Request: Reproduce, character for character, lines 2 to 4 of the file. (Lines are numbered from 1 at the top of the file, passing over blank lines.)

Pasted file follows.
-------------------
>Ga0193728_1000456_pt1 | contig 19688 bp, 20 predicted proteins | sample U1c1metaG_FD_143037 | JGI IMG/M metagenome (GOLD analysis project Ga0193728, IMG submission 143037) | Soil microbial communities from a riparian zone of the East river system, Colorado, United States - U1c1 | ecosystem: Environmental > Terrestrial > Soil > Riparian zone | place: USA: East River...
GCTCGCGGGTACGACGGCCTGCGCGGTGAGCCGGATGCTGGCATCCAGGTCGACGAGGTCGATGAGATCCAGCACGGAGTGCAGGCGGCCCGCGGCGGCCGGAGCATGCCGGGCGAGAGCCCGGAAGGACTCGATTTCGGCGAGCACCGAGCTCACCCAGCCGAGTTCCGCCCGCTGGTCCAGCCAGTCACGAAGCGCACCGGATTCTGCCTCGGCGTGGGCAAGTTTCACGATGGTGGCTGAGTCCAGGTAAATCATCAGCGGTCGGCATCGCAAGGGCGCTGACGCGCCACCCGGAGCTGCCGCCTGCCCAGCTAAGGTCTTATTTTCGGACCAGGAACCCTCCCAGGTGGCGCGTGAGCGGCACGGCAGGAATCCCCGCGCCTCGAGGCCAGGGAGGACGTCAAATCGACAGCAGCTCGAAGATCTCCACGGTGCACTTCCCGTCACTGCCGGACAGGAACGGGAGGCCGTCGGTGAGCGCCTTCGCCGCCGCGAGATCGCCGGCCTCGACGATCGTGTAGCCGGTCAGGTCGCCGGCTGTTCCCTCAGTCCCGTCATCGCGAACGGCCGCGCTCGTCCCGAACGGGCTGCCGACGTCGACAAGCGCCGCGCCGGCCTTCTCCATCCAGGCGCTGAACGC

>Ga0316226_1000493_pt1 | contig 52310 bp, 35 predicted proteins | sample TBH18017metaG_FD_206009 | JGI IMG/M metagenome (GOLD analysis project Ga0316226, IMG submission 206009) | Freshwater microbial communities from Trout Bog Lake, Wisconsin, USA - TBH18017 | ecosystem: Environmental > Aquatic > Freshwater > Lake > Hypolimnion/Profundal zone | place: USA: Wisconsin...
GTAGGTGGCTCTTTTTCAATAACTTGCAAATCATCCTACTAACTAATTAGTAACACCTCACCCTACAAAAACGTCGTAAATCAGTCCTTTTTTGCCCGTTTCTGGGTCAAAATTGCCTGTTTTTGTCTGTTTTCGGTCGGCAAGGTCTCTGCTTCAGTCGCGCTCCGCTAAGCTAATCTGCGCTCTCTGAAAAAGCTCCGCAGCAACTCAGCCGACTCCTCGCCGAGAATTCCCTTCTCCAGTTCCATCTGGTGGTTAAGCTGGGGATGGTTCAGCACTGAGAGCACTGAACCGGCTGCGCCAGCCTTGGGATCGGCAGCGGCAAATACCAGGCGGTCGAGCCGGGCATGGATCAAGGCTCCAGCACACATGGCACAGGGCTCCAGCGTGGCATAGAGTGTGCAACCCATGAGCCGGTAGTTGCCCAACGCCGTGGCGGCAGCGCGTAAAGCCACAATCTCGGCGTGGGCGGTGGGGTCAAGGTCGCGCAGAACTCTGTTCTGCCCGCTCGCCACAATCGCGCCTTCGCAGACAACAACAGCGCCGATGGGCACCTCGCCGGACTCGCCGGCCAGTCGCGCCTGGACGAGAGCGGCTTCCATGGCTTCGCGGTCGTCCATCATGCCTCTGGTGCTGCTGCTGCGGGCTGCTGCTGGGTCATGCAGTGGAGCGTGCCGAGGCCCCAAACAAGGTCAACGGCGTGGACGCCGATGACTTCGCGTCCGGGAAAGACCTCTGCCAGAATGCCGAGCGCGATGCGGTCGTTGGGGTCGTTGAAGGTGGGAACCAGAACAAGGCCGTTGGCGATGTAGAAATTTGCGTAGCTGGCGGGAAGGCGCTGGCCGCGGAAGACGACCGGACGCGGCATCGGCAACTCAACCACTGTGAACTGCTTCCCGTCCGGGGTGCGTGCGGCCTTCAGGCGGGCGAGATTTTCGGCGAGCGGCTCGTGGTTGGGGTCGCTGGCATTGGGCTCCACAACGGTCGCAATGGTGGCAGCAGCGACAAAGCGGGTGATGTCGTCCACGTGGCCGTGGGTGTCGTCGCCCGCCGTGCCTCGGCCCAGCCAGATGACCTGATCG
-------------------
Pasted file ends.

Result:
GCTCGCGGGTACGACGGCCTGCGCGGTGAGCCGGATGCTGGCATCCAGGTCGACGAGGTCGATGAGATCCAGCACGGAGTGCAGGCGGCCCGCGGCGGCCGGAGCATGCCGGGCGAGAGCCCGGAAGGACTCGATTTCGGCGAGCACCGAGCTCACCCAGCCGAGTTCCGCCCGCTGGTCCAGCCAGTCACGAAGCGCACCGGATTCTGCCTCGGCGTGGGCAAGTTTCACGATGGTGGCTGAGTCCAGGTAAATCATCAGCGGTCGGCATCGCAAGGGCGCTGACGCGCCACCCGGAGCTGCCGCCTGCCCAGCTAAGGTCTTATTTTCGGACCAGGAACCCTCCCAGGTGGCGCGTGAGCGGCACGGCAGGAATCCCCGCGCCTCGAGGCCAGGGAGGACGTCAAATCGACAGCAGCTCGAAGATCTCCACGGTGCACTTCCCGTCACTGCCGGACAGGAACGGGAGGCCGTCGGTGAGCGCCTTCGCCGCCGCGAGATCGCCGGCCTCGACGATCGTGTAGCCGGTCAGGTCGCCGGCTGTTCCCTCAGTCCCGTCATCGCGAACGGCCGCGCTCGTCCCGAACGGGCTGCCGACGTCGACAAGCGCCGCGCCGGCCTTCTCCATCCAGGCGCTGAACGC

>Ga0316226_1000493_pt1 | contig 52310 bp, 35 predicted proteins | sample TBH18017metaG_FD_206009 | JGI IMG/M metagenome (GOLD analysis project Ga0316226, IMG submission 206009) | Freshwater microbial communities from Trout Bog Lake, Wisconsin, USA - TBH18017 | ecosystem: Environmental > Aquatic > Freshwater > Lake > Hypolimnion/Profundal zone | place: USA: Wisconsin...
GTAGGTGGCTCTTTTTCAATAACTTGCAAATCATCCTACTAACTAATTAGTAACACCTCACCCTACAAAAACGTCGTAAATCAGTCCTTTTTTGCCCGTTTCTGGGTCAAAATTGCCTGTTTTTGTCTGTTTTCGGTCGGCAAGGTCTCTGCTTCAGTCGCGCTCCGCTAAGCTAATCTGCGCTCTCTGAAAAAGCTCCGCAGCAACTCAGCCGACTCCTCGCCGAGAATTCCCTTCTCCAGTTCCATCTGGTGGTTAAGCTGGGGATGGTTCAGCACTGAGAGCACTGAACCGGCTGCGCCAGCCTTGGGATCGGCAGCGGCAAATACCAGGCGGTCGAGCCGGGCATGGATCAAGGCTCCAGCACACATGGCACAGGGCTCCAGCGTGGCATAGAGTGTGCAACCCATGAGCCGGTAGTTGCCCAACGCCGTGGCGGCAGCGCGTAAAGCCACAATCTCGGCGTGGGCGGTGGGGTCAAGGTCGCGCAGAACTCTGTTCTGCCCGCTCGCCACAATCGCGCCTTCGCAGACAACAACAGCGCCGATGGGCACCTCGCCGGACTCGCCGGCCAGTCGCGCCTGGACGAGAGCGGCTTCCATGGCTTCGCGGTCGTCCATCATGCCTCTGGTGCTGCTGCTGCGGGCTGCTGCTGGGTCATGCAGTGGAGCGTGCCGAGGCCCCAAACAAGGTCAACGGCGTGGACGCCGATGACTTCGCGTCCGGGAAAGACCTCTGCCAGAATGCCGAGCGCGATGCGGTCGTTGGGGTCGTTGAAGGTGGGAACCAGAACAAGGCCGTTGGCGATGTAGAAATTTGCGTAGCTGGCGGGAAGGCGCTGGCCGCGGAAGACGACCGGACGCGGCATCGGCAACTCAACCACTGTGAACTGCTTCCCGTCCGGGGTGCGTGCGGCCTTCAGGCGGGCGAGATTTTCGGCGAGCGGCTCGTGGTTGGGGTCGCTGGCATTGGGCTCCACAACGGTCGCAATGGTGGCAGCAGCGACAAAGCGGGTGATGTCGTCCACGTGGCCGTGGGTGTCGTCGCCCGCCGTGCCTCGGCCCAGCCAGATGACCTGATCG